We live in a time where there is more information, tutorials and videos on how to create any element of CSS, JQuery or PHP for your site than you can shake a mouse at. But the most valuable knowledge a young designer needs to know is not how to use write code, photoshop or even design in 3D Studio Max but how to run a design studio, handle project workflow and deal with clients for maximum efficiency.
In this article we will touch on some of the following points:
- Breaking down your projects into phases
- Taking Stock of the Assets in the project
- Proper ordering of tasks and parts of your project
- Executing each phase with sign offs
Breaking down Everything
To be a successful designer you have to be able to do much more than you are used to. You may need to become a jack of all trades and master them all as well. Most projects that clients require these days have multiple parts to them. They will require you to understand how to break various tasks up into the correct phases and order them in a way that saves you the most hours possible, this is also in your best interest. Let’s face it, we would all rather have more time to design then to fix corrections, relay copy and swap out graphics, but unfortunately that is just not reality.
Even if you are hired to redesign a website. That website is made up of many other assets. From logos to photography, what you need to do is take a thorough account of all the assets you have and grade them on a scale of quality, usefulness and appropriateness . . basically will these old assets work in your news design or will they bring that design down.
There may also be times when you have to work with what you got and make the best of it, but at least offer the client a scale of costs VS improved quality if applicable in this situation.
Take stock of your assets
Let’s take this scenario, a client who awards you a product website redesign. The first thing you should be doing after your initial kick off call with the client is, breakdown all the assets the old site has and see what you can reuse, repurpose and what needs to be rebuilt.
For example, you go through the site and find that the copy text was great! The company’s logo is very plain looking (in your opinion), the layout was okay but dated. However, the glaring problem is the product packaging looks horrible and the old packaging hero renders are really bringing down the overall presence of the new design you have in mind. What should you do?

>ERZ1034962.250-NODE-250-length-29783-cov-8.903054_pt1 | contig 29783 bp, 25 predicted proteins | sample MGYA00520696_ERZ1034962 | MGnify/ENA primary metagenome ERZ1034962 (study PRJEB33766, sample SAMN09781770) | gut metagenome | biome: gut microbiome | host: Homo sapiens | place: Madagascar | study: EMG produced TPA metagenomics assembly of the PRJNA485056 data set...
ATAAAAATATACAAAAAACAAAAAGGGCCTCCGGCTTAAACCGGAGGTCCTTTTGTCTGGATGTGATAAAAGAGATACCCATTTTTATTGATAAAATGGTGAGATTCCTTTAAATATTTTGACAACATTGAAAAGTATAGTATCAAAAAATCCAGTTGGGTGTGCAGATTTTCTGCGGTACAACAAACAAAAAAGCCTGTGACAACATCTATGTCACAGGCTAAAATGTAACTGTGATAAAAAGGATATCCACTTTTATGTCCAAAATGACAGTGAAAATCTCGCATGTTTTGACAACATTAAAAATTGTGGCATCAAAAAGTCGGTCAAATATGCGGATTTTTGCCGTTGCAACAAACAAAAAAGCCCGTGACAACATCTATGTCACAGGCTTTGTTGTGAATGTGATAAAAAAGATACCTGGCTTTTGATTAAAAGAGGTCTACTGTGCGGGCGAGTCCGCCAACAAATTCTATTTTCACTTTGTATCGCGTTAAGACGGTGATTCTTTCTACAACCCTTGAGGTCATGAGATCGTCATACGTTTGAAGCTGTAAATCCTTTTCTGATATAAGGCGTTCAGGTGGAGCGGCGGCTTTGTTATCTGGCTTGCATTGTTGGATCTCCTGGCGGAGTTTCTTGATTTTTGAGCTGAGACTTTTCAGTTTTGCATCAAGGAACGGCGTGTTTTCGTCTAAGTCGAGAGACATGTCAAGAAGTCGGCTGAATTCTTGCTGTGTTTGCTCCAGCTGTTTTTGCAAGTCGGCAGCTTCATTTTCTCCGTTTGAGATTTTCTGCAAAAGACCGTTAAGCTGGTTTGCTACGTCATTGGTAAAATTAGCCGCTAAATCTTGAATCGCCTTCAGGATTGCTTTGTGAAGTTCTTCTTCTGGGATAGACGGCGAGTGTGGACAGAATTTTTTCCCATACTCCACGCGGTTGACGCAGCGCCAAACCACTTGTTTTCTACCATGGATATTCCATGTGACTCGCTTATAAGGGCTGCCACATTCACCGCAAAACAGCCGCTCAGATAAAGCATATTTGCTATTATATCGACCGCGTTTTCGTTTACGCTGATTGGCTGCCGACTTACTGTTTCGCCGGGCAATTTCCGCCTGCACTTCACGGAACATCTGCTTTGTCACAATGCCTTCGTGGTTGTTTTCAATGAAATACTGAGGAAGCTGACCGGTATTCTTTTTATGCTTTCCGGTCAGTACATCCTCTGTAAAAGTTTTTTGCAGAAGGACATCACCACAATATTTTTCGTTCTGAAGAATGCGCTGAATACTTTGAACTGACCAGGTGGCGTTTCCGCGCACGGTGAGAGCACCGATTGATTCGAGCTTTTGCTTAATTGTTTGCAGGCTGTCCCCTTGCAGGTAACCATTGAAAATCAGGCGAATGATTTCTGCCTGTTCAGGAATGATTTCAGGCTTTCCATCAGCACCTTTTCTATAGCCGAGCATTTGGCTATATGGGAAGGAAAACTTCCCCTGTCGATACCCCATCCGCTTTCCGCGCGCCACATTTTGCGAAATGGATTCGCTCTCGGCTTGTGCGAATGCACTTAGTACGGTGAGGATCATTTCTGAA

After putting together a list of the assets that you can use and those that will need attention you should explain to the client that no matter how much work is put into this design it is only as good as the weakest part. It is crucial to communicate this point, that you can’t just paint a Ford Taurus red, slap a few stickers on it and call it a Ferrari!
If things go well and the client agrees with your assessment of the situation and they redo the packaging. God bless you, because you have made your point loud and clear and they have listened to you. Insert happy dance. Your next step is to make sure all the parts of this project happen at the correct time and order. Your first instance may be to start laying out the website since that is what you were paid to do but you would be wrong!
Making project phases fall into place like Dominos
Lets take a look at a proper example of workflow.
Thought Process – Copy – Brand – Concept Design – Package Design – Web – Print
If you look at this workflow trying to complete these out of order will result in you doing extra work and if an element is changed in mid stream or even worse right at the end, this results in a ton of extra work that you have not billed the hours for. This is where following a logical hierarchy of asset creation makes a ton of sense from a time savings and efficiency standpoint.
If a logo is used in all media and material then it makes sense to get that designed first and signed off on before you start creating any other assets. Where this will really save you time is in small things like tweaking a logo and then rolling out websites, print and packaging only to have your revision of the logo fail the board approval and you have to go back and fix all those edits. The same holds true especially for copy.
The earlier in the workflow you can get copy approved and locked the less revisions to sites, package design and print ads down the road.
Before we can proceed let’s lock this first.
As you explain this process to your client you may be surprised at how amazed they are at the amount of thought that goes into something as simple as a site refresh. I bet most really appreciate the effort.
So to wrap up, make sure each phase of your workflow is signed off and locked before proceeding to the next phase. Think of it like building blocks. You can’t build very high and of any meaningful quality if you don’t start with a solid foundation.